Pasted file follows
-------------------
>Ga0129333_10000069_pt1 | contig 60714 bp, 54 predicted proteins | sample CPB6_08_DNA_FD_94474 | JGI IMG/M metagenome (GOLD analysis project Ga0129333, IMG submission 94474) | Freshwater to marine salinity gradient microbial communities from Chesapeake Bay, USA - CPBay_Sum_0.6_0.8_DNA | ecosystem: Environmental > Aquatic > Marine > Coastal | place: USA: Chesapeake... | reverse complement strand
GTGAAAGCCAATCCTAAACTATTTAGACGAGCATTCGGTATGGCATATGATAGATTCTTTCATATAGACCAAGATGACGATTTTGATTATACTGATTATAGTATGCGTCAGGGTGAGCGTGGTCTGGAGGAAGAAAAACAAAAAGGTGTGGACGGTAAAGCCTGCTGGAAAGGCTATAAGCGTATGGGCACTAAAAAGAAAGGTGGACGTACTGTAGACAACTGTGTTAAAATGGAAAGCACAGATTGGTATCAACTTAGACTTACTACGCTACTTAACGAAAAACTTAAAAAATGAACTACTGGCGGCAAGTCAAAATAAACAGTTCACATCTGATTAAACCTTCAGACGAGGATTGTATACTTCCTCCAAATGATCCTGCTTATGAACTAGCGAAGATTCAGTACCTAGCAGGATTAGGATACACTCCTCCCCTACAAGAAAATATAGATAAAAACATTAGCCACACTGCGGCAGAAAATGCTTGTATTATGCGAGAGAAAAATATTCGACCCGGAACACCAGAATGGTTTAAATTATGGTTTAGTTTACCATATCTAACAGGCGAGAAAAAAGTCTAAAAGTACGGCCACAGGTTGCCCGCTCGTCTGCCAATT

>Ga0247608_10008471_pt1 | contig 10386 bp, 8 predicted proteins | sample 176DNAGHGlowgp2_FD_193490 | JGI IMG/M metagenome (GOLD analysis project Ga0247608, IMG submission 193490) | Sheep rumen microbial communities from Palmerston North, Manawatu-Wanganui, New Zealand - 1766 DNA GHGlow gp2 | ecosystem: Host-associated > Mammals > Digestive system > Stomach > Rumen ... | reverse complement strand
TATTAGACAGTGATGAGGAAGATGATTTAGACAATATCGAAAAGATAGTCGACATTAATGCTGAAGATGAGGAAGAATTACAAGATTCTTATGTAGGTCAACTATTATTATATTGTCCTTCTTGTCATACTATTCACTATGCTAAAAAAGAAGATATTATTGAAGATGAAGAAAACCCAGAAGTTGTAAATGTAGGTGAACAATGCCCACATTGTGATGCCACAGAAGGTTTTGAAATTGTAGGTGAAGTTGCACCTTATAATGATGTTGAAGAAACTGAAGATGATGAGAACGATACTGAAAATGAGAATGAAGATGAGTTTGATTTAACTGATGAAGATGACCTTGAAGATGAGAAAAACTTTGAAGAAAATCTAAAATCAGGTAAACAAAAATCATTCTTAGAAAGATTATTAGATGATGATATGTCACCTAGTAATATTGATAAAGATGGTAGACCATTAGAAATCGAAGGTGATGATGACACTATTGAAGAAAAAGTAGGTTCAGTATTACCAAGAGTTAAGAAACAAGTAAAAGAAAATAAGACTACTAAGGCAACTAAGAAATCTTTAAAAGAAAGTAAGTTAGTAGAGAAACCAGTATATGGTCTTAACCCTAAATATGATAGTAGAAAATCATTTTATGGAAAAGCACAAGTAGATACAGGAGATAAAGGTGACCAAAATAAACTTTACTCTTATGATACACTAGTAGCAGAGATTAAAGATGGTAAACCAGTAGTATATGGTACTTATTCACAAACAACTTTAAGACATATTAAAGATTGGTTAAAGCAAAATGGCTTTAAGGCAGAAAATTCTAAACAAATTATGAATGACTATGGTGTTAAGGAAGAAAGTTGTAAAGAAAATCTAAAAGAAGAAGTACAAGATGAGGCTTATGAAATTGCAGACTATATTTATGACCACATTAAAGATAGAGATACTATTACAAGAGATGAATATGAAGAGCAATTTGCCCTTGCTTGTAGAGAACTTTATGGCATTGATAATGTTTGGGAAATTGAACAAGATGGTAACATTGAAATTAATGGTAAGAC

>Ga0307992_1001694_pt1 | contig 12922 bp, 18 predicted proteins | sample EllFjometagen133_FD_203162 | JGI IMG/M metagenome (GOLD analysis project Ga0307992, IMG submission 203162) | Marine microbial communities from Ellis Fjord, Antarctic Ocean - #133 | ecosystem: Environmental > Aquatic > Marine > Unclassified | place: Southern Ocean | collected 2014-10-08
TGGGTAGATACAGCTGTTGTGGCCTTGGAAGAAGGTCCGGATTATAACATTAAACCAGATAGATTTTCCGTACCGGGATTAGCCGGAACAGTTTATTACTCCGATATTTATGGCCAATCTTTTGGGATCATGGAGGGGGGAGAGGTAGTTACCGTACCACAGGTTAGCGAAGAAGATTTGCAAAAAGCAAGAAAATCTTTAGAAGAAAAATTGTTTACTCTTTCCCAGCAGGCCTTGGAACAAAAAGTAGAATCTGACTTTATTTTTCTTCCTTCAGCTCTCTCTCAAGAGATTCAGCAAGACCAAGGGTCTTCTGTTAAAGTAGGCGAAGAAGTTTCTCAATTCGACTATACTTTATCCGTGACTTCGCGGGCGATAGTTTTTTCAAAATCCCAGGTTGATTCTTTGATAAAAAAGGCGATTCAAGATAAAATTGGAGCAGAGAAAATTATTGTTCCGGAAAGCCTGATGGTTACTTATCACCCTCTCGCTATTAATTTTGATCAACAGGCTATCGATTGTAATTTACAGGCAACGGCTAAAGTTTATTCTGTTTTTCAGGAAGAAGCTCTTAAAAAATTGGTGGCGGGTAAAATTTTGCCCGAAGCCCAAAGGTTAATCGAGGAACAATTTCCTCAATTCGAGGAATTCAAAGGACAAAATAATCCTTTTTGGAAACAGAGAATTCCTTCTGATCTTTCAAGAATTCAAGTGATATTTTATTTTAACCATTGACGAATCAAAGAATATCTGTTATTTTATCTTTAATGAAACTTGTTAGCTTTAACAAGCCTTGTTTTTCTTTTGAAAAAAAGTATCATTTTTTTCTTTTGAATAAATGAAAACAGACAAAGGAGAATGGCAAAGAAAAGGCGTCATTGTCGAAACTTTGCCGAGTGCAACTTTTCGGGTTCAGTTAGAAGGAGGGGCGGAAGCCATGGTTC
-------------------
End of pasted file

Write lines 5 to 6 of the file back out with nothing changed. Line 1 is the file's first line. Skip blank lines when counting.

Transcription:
>Ga0307992_1001694_pt1 | contig 12922 bp, 18 predicted proteins | sample EllFjometagen133_FD_203162 | JGI IMG/M metagenome (GOLD analysis project Ga0307992, IMG submission 203162) | Marine microbial communities from Ellis Fjord, Antarctic Ocean - #133 | ecosystem: Environmental > Aquatic > Marine > Unclassified | place: Southern Ocean | collected 2014-10-08
TGGGTAGATACAGCTGTTGTGGCCTTGGAAGAAGGTCCGGATTATAACATTAAACCAGATAGATTTTCCGTACCGGGATTAGCCGGAACAGTTTATTACTCCGATATTTATGGCCAATCTTTTGGGATCATGGAGGGGGGAGAGGTAGTTACCGTACCACAGGTTAGCGAAGAAGATTTGCAAAAAGCAAGAAAATCTTTAGAAGAAAAATTGTTTACTCTTTCCCAGCAGGCCTTGGAACAAAAAGTAGAATCTGACTTTATTTTTCTTCCTTCAGCTCTCTCTCAAGAGATTCAGCAAGACCAAGGGTCTTCTGTTAAAGTAGGCGAAGAAGTTTCTCAATTCGACTATACTTTATCCGTGACTTCGCGGGCGATAGTTTTTTCAAAATCCCAGGTTGATTCTTTGATAAAAAAGGCGATTCAAGATAAAATTGGAGCAGAGAAAATTATTGTTCCGGAAAGCCTGATGGTTACTTATCACCCTCTCGCTATTAATTTTGATCAACAGGCTATCGATTGTAATTTACAGGCAACGGCTAAAGTTTATTCTGTTTTTCAGGAAGAAGCTCTTAAAAAATTGGTGGCGGGTAAAATTTTGCCCGAAGCCCAAAGGTTAATCGAGGAACAATTTCCTCAATTCGAGGAATTCAAAGGACAAAATAATCCTTTTTGGAAACAGAGAATTCCTTCTGATCTTTCAAGAATTCAAGTGATATTTTATTTTAACCATTGACGAATCAAAGAATATCTGTTATTTTATCTTTAATGAAACTTGTTAGCTTTAACAAGCCTTGTTTTTCTTTTGAAAAAAAGTATCATTTTTTTCTTTTGAATAAATGAAAACAGACAAAGGAGAATGGCAAAGAAAAGGCGTCATTGTCGAAACTTTGCCGAGTGCAACTTTTCGGGTTCAGTTAGAAGGAGGGGCGGAAGCCATGGTTC